Universalis
Saturday 16 April 2022    (other days)
Holy Saturday

Christ the Lord suffered for us and was buried. Come, let us adore him.

Year: C(II). Liturgical Colour: Violet.

Other saints: St Bernadette Soubirous (1844 - 1879)

Hexham & Newcastle, France, Slovenia
She was born in 1844 to a destitute family in Lourdes, in France. On 11 February 1858 she went down to the river Gave with her sister and a friend, to look for firewood and bones. There she received the first of a series of visions of the Mother of God which led to Lourdes becoming a place of pilgrimage and healing. In 1866 she became a nun at Nevers, where she died on 16 April 1879.
  It is a rule of the Church that saints are to be celebrated for what they are and what they do – to serve as examples of heroic virtue for us all – and not merely for what happens to them. There is no way that we can all go off and have visions of Our Lady, and the world would be a madhouse if we tried. So what of Bernadette? What heroic virtue has she that we should imitate? There are two: suffering, and humility.
  Bernadette was seriously ill with asthma all her life and she died young; but she never let illness be an excuse for anything – how many times do we, feeling a little unwell, use that as an excuse for being bad-tempered or simply not doing what we ought?
  To move away from Bernadette for a moment: imagine that you are a poor working-class boy with little education who happens to be good at kicking a ball about. Within a few years you find yourself earning more, annually, than your father earned in his entire lifetime. You receive attention, adulation, status – all that you could possibly desire. People emulate you. They hang on your every word. How would you feel? How would you act?
  Next, imagine that you are a poor girl – not even working-class, because your father hardly ever has any work – poor in a way that we can hardly conceive of – unintelligent and uneducated, and suddenly something happens to you. Overnight you are famous. People come in crowds to see you (sometimes the police have to control them). Everyone treats you with respect and admiration. They hang on your every word and ask you, over and over, questions about even the tiniest detail of your experience. They press coins into your family’s hands. You shut yourself up in a convent far from home, but even there you are constantly visited by bishops and other eminent persons who just want a quick look at you.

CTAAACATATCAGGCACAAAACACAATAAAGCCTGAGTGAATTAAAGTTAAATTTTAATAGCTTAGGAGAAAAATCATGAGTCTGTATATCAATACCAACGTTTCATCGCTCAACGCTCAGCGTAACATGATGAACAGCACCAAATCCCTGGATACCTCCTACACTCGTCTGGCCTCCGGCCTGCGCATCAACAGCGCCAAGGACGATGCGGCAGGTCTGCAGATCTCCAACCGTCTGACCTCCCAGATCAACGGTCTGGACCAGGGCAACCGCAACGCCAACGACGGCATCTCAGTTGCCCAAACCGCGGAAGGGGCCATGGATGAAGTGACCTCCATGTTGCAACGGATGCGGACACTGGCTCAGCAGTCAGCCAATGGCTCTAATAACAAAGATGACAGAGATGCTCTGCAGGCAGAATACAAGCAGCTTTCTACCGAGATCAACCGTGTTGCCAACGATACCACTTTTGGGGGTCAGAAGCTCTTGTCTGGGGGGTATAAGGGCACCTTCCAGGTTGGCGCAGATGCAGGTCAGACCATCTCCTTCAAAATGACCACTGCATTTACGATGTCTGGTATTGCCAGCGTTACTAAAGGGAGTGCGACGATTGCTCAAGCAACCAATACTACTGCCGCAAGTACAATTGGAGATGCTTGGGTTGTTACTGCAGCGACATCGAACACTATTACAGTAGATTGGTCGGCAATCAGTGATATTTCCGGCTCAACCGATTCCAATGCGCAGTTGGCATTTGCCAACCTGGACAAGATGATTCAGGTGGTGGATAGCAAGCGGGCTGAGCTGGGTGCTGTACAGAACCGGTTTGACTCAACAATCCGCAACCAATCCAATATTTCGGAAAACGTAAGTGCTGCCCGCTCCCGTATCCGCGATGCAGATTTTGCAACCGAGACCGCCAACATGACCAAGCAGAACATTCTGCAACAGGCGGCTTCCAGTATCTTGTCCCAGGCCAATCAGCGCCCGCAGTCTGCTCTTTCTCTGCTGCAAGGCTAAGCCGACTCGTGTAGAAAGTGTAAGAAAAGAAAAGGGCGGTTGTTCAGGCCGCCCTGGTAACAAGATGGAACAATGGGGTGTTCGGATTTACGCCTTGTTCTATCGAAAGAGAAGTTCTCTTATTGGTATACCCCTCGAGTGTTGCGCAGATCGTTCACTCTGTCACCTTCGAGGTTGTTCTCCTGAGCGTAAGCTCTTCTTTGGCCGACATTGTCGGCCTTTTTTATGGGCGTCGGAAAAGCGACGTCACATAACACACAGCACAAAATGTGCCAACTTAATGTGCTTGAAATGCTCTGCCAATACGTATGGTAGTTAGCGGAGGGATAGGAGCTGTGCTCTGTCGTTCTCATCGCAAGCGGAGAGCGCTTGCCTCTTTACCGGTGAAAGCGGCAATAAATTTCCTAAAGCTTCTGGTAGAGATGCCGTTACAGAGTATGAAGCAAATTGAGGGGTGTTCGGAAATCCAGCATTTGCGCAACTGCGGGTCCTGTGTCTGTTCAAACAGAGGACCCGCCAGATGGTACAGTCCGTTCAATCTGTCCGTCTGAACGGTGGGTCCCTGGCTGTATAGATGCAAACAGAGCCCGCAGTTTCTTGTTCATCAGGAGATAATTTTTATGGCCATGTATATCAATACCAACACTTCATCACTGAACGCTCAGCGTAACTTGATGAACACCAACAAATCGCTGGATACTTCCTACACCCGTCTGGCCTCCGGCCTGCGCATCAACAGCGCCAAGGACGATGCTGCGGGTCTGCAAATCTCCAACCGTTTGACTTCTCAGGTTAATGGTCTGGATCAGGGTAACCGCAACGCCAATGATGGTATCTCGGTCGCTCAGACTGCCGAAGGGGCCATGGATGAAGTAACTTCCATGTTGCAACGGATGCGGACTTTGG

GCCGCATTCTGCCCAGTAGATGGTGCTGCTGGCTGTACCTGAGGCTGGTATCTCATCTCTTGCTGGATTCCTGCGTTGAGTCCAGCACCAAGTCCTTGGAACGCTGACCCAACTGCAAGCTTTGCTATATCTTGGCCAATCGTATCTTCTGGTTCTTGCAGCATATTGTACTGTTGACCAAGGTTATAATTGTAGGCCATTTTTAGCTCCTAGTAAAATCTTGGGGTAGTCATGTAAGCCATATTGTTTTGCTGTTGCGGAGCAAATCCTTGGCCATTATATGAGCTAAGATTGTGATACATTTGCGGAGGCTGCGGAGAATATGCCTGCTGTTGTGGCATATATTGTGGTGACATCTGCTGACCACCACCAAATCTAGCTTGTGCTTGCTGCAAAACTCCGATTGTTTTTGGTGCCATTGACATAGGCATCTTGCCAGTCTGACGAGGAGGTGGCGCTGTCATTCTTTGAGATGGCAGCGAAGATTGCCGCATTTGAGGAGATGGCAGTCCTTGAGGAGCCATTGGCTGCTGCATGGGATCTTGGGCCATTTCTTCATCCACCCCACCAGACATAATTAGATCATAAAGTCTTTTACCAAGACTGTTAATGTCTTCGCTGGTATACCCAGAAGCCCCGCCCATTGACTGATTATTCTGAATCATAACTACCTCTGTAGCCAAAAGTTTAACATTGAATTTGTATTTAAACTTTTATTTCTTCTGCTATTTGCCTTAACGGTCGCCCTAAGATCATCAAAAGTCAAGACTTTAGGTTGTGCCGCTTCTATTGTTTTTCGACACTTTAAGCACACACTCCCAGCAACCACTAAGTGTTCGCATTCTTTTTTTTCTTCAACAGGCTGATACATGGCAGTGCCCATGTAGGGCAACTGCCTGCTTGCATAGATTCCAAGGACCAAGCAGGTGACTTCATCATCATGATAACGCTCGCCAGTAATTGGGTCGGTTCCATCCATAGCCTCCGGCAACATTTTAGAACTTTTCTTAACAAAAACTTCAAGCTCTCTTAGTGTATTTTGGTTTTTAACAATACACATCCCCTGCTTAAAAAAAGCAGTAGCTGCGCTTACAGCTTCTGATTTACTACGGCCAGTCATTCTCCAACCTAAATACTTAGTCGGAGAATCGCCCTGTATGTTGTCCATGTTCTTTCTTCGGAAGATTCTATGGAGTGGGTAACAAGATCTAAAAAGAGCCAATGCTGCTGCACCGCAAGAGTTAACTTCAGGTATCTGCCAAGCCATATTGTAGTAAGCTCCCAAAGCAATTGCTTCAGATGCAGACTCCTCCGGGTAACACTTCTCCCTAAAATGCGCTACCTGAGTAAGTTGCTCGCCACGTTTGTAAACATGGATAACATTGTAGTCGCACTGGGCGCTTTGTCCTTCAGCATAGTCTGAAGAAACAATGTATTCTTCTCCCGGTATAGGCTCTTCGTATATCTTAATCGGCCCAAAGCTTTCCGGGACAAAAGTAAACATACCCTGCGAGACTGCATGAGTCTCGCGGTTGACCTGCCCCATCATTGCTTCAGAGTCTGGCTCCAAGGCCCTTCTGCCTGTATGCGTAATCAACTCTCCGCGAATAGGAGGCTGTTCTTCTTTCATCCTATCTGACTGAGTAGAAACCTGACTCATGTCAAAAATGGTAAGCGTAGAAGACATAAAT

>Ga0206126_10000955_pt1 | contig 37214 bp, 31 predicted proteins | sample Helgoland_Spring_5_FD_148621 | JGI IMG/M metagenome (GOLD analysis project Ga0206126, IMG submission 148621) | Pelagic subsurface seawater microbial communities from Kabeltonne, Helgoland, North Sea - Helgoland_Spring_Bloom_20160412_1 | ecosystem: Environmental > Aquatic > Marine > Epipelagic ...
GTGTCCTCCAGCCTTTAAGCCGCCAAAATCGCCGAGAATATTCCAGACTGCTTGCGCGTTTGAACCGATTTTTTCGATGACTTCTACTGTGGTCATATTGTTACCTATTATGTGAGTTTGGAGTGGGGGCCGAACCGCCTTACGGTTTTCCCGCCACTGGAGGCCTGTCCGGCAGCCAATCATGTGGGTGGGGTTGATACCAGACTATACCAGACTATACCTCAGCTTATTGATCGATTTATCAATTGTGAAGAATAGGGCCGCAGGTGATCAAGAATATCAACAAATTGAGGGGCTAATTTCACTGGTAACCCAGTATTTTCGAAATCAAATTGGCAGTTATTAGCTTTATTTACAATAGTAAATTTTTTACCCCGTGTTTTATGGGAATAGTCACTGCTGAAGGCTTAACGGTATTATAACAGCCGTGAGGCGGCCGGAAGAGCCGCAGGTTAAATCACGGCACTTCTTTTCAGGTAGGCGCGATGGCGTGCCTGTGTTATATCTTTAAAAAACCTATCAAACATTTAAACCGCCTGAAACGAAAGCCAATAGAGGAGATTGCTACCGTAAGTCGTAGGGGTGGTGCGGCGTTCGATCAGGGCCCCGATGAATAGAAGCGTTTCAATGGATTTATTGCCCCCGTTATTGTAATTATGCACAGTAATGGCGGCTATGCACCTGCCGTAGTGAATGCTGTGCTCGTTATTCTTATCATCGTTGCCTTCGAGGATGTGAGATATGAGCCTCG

Wouldn’t that turn your head? Just a little? Wouldn’t you think that there must be something about you that made you worth seeing? However tiny that something was?
  Here is Bernadette’s response, in conversation with one of the nuns:
  “What do you do with a broom?”
  “Why, sweep with it, of course.”
  “And then?”
  “Put it back in its place.”
  “Yes. And so for me. Our Lady used me. They have put me in my corner. I am happy there, and stay there.”
  Saint Bernadette Soubirous is patron saint of the sick, and rightly so. But if there is to be a patron saint of celebrities and footballers, Bernadette would be a wise choice for that task too.
(Note: St Bernadette’s feast is celebrated on 16 April by most of the world but on 18 February in France. Some people called “Bernadette” celebrate their name-day on 11 February, which is the feast of Our Lady of Lourdes and the date of the first vision).

Liturgical colour: violet

Violet is a dark colour, ‘the gloomy cast of the mortified, denoting affliction and melancholy’. Liturgically, it is the colour of Advent and Lent, the seasons of penance and preparation.

Mid-morning reading (Terce)1 John 1:8-9 ©
If we say we have no sin in us, we are deceiving ourselves and refusing to admit the truth; but if we acknowledge our sins, then God who is faithful and just will forgive our sins and purify us from everything that is wrong.

Noon reading (Sext)1 John 2:1-2 ©
If anyone should sin, we have our advocate with the Father, Jesus Christ, who is just. He is the sacrifice that takes our sins away; and not only ours, but the whole world’s.

Afternoon reading (None)1 John 2:8-10 ©
The night is over and the real light is already shining. Anyone who claims to be in the light but hates his brother is still in the dark. But anyone who loves his brother is living in the light and need not be afraid of stumbling.
Scripture readings taken from The Jerusalem Bible, published and copyright © 1966, 1967 and 1968 by Darton, Longman & Todd, Ltd and Doubleday, a division of Random House, Inc, and used by permission of the publishers. For on-line information about other Random House, Inc. books and authors, see the Internet web site at http://www.randomhouse.com.
 
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